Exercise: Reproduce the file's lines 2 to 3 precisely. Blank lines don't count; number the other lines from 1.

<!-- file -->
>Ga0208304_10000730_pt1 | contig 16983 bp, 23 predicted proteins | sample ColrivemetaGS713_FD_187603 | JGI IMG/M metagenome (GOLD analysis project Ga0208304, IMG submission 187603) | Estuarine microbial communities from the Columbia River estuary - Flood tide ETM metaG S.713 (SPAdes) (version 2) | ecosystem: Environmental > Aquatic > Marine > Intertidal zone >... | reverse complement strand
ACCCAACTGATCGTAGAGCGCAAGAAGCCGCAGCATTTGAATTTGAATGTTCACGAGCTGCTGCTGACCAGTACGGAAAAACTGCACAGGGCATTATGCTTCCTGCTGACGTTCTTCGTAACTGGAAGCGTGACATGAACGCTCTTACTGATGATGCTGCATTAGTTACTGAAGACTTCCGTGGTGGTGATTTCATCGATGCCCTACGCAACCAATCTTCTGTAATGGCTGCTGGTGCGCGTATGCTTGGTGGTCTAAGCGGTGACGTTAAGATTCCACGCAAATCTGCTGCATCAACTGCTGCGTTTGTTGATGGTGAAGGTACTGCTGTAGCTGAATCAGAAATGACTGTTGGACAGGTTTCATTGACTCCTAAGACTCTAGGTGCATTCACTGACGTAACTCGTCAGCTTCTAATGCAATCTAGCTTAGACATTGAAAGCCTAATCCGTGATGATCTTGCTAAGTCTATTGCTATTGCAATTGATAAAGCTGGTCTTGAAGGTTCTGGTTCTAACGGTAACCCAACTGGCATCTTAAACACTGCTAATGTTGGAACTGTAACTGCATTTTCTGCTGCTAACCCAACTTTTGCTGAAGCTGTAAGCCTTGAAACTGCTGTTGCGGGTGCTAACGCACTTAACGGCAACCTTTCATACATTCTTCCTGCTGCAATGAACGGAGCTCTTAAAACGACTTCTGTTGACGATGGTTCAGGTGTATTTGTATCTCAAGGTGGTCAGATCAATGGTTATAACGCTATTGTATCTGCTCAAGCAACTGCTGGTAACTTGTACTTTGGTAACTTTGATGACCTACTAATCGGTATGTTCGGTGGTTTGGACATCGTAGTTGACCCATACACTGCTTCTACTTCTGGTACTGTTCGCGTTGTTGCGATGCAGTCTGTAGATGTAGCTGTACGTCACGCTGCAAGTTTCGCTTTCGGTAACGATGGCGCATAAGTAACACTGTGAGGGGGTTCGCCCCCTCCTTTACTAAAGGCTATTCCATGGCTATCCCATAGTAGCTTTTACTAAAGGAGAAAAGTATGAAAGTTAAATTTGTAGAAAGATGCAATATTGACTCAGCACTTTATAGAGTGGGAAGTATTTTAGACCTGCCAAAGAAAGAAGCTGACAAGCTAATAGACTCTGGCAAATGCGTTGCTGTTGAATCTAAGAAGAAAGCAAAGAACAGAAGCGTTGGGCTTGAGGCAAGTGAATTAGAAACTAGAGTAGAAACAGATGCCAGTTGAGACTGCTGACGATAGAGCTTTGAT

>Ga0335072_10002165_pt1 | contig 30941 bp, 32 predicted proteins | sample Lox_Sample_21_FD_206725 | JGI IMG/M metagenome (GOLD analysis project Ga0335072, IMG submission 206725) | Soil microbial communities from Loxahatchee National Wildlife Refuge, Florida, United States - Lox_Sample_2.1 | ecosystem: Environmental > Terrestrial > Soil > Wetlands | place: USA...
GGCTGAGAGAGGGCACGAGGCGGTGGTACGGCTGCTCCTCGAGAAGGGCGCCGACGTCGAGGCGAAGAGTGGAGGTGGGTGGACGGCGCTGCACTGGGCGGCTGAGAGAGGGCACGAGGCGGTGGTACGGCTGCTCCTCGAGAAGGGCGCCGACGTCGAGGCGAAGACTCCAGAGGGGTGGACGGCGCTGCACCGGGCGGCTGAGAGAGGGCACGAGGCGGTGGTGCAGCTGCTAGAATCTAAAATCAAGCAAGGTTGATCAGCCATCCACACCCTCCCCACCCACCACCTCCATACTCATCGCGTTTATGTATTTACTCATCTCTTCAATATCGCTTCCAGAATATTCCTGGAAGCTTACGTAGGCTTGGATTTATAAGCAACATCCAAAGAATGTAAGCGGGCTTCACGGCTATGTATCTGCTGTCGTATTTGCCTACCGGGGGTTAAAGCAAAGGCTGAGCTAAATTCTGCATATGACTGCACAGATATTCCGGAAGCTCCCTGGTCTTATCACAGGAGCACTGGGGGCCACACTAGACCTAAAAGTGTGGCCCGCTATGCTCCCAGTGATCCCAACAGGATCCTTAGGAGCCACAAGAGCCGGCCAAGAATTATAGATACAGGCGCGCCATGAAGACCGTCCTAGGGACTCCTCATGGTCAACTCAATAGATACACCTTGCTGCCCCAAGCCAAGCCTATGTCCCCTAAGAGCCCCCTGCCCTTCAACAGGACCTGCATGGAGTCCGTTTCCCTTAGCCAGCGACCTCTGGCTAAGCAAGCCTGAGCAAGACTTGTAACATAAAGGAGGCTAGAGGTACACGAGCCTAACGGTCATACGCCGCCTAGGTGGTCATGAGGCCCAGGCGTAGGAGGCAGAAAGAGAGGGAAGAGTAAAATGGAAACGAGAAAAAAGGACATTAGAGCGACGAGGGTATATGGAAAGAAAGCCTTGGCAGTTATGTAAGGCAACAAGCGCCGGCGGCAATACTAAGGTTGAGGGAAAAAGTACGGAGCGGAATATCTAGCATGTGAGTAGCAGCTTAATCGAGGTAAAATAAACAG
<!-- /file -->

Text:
ACCCAACTGATCGTAGAGCGCAAGAAGCCGCAGCATTTGAATTTGAATGTTCACGAGCTGCTGCTGACCAGTACGGAAAAACTGCACAGGGCATTATGCTTCCTGCTGACGTTCTTCGTAACTGGAAGCGTGACATGAACGCTCTTACTGATGATGCTGCATTAGTTACTGAAGACTTCCGTGGTGGTGATTTCATCGATGCCCTACGCAACCAATCTTCTGTAATGGCTGCTGGTGCGCGTATGCTTGGTGGTCTAAGCGGTGACGTTAAGATTCCACGCAAATCTGCTGCATCAACTGCTGCGTTTGTTGATGGTGAAGGTACTGCTGTAGCTGAATCAGAAATGACTGTTGGACAGGTTTCATTGACTCCTAAGACTCTAGGTGCATTCACTGACGTAACTCGTCAGCTTCTAATGCAATCTAGCTTAGACATTGAAAGCCTAATCCGTGATGATCTTGCTAAGTCTATTGCTATTGCAATTGATAAAGCTGGTCTTGAAGGTTCTGGTTCTAACGGTAACCCAACTGGCATCTTAAACACTGCTAATGTTGGAACTGTAACTGCATTTTCTGCTGCTAACCCAACTTTTGCTGAAGCTGTAAGCCTTGAAACTGCTGTTGCGGGTGCTAACGCACTTAACGGCAACCTTTCATACATTCTTCCTGCTGCAATGAACGGAGCTCTTAAAACGACTTCTGTTGACGATGGTTCAGGTGTATTTGTATCTCAAGGTGGTCAGATCAATGGTTATAACGCTATTGTATCTGCTCAAGCAACTGCTGGTAACTTGTACTTTGGTAACTTTGATGACCTACTAATCGGTATGTTCGGTGGTTTGGACATCGTAGTTGACCCATACACTGCTTCTACTTCTGGTACTGTTCGCGTTGTTGCGATGCAGTCTGTAGATGTAGCTGTACGTCACGCTGCAAGTTTCGCTTTCGGTAACGATGGCGCATAAGTAACACTGTGAGGGGGTTCGCCCCCTCCTTTACTAAAGGCTATTCCATGGCTATCCCATAGTAGCTTTTACTAAAGGAGAAAAGTATGAAAGTTAAATTTGTAGAAAGATGCAATATTGACTCAGCACTTTATAGAGTGGGAAGTATTTTAGACCTGCCAAAGAAAGAAGCTGACAAGCTAATAGACTCTGGCAAATGCGTTGCTGTTGAATCTAAGAAGAAAGCAAAGAACAGAAGCGTTGGGCTTGAGGCAAGTGAATTAGAAACTAGAGTAGAAACAGATGCCAGTTGAGACTGCTGACGATAGAGCTTTGAT

>Ga0335072_10002165_pt1 | contig 30941 bp, 32 predicted proteins | sample Lox_Sample_21_FD_206725 | JGI IMG/M metagenome (GOLD analysis project Ga0335072, IMG submission 206725) | Soil microbial communities from Loxahatchee National Wildlife Refuge, Florida, United States - Lox_Sample_2.1 | ecosystem: Environmental > Terrestrial > Soil > Wetlands | place: USA...